In early January, President Bush spoke in Clinton Township,Mich., about the need to curb asbestos lawsuits. Bush quoted theU.S. Supreme Court as saying that asbestos is a national problem.“That requires a national solution,” Bush said. Although thepresident did not define a remedy, he said that Congress needs toconsider the issue.

The following week, Senate Judiciary Chairman Arlen Specter(R-Pa.) held a hearing on draft legislation to establish a trustfund to resolve ongoing asbestos litigation. Specter's proposedlegislation does not meet the approval of the insurance industry,however. “Despite Senator Specter's considerable efforts, thecurrent discussion draft legislation, while well intentioned, doesnot accomplish those objectives,” said Ernie Csiszar, president andchief executive officer of the Property Casualty InsurersAssociation of America. “As drafted, the bill will not settle theasbestos claims that are clogging our court system, bankruptingbusinesses, and costing American jobs.”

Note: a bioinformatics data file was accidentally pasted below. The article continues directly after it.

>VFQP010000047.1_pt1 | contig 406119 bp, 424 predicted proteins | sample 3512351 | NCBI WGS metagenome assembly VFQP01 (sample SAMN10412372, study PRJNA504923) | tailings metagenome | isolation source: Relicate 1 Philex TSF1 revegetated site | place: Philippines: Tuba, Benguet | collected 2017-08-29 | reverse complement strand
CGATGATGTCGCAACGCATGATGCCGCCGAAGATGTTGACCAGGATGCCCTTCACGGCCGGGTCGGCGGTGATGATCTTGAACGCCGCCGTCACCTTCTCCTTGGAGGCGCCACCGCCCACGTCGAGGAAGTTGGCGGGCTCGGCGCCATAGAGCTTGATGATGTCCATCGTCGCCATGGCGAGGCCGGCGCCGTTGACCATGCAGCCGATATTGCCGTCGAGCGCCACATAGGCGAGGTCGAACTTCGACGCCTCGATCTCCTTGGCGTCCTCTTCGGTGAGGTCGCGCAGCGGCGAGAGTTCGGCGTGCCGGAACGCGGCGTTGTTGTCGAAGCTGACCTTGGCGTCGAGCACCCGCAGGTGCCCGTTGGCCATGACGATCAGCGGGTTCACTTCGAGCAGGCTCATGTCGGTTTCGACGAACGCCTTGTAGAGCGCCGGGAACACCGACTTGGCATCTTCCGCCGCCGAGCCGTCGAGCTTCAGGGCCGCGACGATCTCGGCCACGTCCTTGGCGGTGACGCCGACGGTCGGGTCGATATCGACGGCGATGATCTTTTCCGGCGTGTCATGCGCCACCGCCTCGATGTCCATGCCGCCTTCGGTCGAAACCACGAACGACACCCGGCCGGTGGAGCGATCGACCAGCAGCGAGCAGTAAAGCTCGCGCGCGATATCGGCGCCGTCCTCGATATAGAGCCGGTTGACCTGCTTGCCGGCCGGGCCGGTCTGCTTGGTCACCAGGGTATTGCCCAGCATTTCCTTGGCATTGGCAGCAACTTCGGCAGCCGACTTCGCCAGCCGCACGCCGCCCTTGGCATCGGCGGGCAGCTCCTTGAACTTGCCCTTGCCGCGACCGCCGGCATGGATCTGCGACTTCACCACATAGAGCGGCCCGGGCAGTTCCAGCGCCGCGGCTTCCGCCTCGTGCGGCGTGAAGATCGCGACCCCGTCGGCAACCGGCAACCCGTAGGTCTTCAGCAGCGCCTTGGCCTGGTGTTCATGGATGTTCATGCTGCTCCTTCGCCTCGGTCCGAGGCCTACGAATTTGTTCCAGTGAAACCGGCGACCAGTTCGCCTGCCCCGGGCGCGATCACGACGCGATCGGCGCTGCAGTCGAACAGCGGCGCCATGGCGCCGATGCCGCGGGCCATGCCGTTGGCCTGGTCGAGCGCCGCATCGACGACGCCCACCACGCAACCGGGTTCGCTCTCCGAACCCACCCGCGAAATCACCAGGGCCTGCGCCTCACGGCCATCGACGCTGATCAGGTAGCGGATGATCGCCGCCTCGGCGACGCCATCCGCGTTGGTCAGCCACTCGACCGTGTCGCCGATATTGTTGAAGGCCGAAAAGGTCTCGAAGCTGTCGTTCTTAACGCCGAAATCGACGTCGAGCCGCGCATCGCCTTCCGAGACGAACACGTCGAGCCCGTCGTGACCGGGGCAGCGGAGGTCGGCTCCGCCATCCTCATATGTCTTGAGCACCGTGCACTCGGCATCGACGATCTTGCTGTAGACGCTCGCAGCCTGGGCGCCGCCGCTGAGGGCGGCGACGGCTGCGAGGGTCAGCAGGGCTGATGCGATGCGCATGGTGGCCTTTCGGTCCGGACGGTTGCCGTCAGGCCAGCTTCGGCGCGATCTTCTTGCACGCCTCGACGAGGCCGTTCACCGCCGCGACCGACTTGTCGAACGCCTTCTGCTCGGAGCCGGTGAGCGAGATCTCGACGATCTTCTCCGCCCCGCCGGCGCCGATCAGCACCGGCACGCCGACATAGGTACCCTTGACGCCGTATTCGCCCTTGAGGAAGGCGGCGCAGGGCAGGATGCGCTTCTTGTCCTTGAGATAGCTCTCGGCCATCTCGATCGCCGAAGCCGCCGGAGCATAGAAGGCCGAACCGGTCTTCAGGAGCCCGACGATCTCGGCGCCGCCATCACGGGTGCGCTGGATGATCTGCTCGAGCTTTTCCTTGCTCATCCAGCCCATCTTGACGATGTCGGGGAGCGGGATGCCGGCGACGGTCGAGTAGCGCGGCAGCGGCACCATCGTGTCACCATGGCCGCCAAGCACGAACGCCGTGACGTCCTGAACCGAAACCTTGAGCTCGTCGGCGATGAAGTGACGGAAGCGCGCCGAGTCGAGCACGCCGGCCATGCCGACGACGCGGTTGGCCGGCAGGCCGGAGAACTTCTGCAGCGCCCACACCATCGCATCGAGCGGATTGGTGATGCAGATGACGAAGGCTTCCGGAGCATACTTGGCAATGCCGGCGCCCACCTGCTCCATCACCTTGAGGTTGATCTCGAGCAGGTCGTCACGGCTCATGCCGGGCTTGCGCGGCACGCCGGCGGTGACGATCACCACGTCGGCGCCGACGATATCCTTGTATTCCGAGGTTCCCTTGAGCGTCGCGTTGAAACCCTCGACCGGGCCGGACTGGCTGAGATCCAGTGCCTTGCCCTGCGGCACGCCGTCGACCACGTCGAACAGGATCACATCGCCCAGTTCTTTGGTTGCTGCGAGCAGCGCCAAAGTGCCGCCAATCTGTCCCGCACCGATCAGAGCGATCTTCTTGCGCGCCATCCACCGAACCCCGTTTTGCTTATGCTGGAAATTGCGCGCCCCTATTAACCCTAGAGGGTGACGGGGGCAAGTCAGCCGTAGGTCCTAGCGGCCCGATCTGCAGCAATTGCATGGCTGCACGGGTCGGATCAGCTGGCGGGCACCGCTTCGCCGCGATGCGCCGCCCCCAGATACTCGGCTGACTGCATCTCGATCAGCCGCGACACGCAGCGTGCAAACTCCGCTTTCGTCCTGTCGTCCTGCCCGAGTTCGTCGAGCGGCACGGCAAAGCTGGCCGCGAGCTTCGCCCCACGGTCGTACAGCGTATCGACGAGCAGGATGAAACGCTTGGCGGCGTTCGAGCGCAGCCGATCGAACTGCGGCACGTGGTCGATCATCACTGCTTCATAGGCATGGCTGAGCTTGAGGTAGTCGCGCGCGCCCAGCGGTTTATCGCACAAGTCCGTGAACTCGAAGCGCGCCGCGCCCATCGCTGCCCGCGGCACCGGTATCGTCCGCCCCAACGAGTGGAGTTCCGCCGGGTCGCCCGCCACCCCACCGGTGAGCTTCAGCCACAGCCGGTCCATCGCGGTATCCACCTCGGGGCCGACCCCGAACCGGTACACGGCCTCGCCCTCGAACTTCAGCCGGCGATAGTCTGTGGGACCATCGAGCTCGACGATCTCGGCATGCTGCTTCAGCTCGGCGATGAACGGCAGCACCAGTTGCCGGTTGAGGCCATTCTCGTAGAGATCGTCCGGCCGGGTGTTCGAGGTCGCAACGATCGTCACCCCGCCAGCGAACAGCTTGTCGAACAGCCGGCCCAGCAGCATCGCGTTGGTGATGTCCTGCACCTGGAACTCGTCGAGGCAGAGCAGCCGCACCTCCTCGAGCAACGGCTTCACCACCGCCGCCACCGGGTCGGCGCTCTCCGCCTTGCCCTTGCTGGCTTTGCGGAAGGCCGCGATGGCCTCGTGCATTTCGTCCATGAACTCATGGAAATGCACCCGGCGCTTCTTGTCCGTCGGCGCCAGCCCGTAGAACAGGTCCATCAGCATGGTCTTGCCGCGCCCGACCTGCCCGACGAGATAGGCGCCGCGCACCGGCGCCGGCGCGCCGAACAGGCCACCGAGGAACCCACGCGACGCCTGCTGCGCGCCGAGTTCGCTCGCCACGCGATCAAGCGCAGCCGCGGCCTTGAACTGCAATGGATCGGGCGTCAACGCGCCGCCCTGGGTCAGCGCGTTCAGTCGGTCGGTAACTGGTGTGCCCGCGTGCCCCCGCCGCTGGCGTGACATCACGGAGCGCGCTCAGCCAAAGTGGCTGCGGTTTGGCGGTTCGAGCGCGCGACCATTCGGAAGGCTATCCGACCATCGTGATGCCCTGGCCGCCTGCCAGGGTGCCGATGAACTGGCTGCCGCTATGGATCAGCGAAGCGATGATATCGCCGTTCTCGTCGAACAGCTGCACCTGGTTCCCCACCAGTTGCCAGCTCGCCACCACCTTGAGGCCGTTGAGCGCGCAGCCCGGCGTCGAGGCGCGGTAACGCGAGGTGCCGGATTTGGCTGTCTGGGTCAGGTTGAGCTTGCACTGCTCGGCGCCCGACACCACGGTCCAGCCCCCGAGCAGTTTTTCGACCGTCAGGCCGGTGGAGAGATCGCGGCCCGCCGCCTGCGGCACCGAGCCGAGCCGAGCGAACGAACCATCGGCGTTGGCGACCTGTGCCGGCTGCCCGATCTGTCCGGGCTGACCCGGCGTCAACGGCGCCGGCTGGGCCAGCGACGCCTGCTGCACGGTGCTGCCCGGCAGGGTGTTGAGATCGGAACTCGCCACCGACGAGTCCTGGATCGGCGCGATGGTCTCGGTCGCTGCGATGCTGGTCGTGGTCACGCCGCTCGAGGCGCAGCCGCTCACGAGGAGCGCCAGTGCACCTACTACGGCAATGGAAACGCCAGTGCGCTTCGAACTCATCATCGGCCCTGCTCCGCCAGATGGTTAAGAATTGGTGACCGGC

Many, including the Michigan Trial Lawyers Association and U.S.Senator Patty Murray (D-Wash.), felt that the president failed togo far enough in his call to end asbestos litigation. “I am deeplytroubled that the president spoke of ending liability for companiesthat have used asbestos without addressing the need to ban thisdeadly substance,” said Murray. “The president can focus all hewants on limiting victims once they're sick, but I believe we muststop people from being victimized by asbestos in the firstplace.”

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